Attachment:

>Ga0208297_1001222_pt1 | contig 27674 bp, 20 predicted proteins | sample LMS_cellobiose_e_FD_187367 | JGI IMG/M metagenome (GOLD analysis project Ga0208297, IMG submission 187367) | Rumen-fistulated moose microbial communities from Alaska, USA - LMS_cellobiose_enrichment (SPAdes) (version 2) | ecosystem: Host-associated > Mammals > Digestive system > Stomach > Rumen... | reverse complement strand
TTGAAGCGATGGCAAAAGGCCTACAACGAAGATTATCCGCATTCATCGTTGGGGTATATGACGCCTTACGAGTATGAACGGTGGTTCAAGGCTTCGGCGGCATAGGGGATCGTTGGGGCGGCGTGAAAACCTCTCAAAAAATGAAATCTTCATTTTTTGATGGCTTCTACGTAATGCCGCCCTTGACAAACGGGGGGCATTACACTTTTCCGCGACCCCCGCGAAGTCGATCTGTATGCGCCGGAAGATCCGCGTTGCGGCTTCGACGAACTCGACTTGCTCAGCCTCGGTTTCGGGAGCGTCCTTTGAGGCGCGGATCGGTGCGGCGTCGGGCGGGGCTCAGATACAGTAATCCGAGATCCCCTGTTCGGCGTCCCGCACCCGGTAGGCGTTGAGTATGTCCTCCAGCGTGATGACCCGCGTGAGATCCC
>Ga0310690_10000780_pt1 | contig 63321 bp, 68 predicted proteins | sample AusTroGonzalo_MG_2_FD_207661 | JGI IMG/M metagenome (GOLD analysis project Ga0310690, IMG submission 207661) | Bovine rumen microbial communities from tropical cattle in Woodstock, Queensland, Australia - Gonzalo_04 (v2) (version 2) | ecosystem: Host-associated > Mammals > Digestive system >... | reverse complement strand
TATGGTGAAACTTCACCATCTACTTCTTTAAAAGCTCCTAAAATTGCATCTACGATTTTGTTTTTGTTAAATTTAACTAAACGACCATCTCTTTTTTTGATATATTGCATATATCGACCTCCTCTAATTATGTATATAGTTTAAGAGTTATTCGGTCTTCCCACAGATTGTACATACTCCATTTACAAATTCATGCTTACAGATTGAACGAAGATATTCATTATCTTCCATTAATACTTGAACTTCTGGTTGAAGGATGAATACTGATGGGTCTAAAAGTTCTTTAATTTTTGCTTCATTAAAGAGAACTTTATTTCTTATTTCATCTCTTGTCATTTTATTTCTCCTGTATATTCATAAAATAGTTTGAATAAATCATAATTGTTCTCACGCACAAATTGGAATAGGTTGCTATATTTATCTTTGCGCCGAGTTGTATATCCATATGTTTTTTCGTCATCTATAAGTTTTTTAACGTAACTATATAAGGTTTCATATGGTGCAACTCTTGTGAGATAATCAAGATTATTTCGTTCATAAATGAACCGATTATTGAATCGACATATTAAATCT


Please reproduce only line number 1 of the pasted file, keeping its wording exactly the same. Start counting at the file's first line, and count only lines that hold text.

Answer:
>Ga0208297_1001222_pt1 | contig 27674 bp, 20 predicted proteins | sample LMS_cellobiose_e_FD_187367 | JGI IMG/M metagenome (GOLD analysis project Ga0208297, IMG submission 187367) | Rumen-fistulated moose microbial communities from Alaska, USA - LMS_cellobiose_enrichment (SPAdes) (version 2) | ecosystem: Host-associated > Mammals > Digestive system > Stomach > Rumen... | reverse complement strand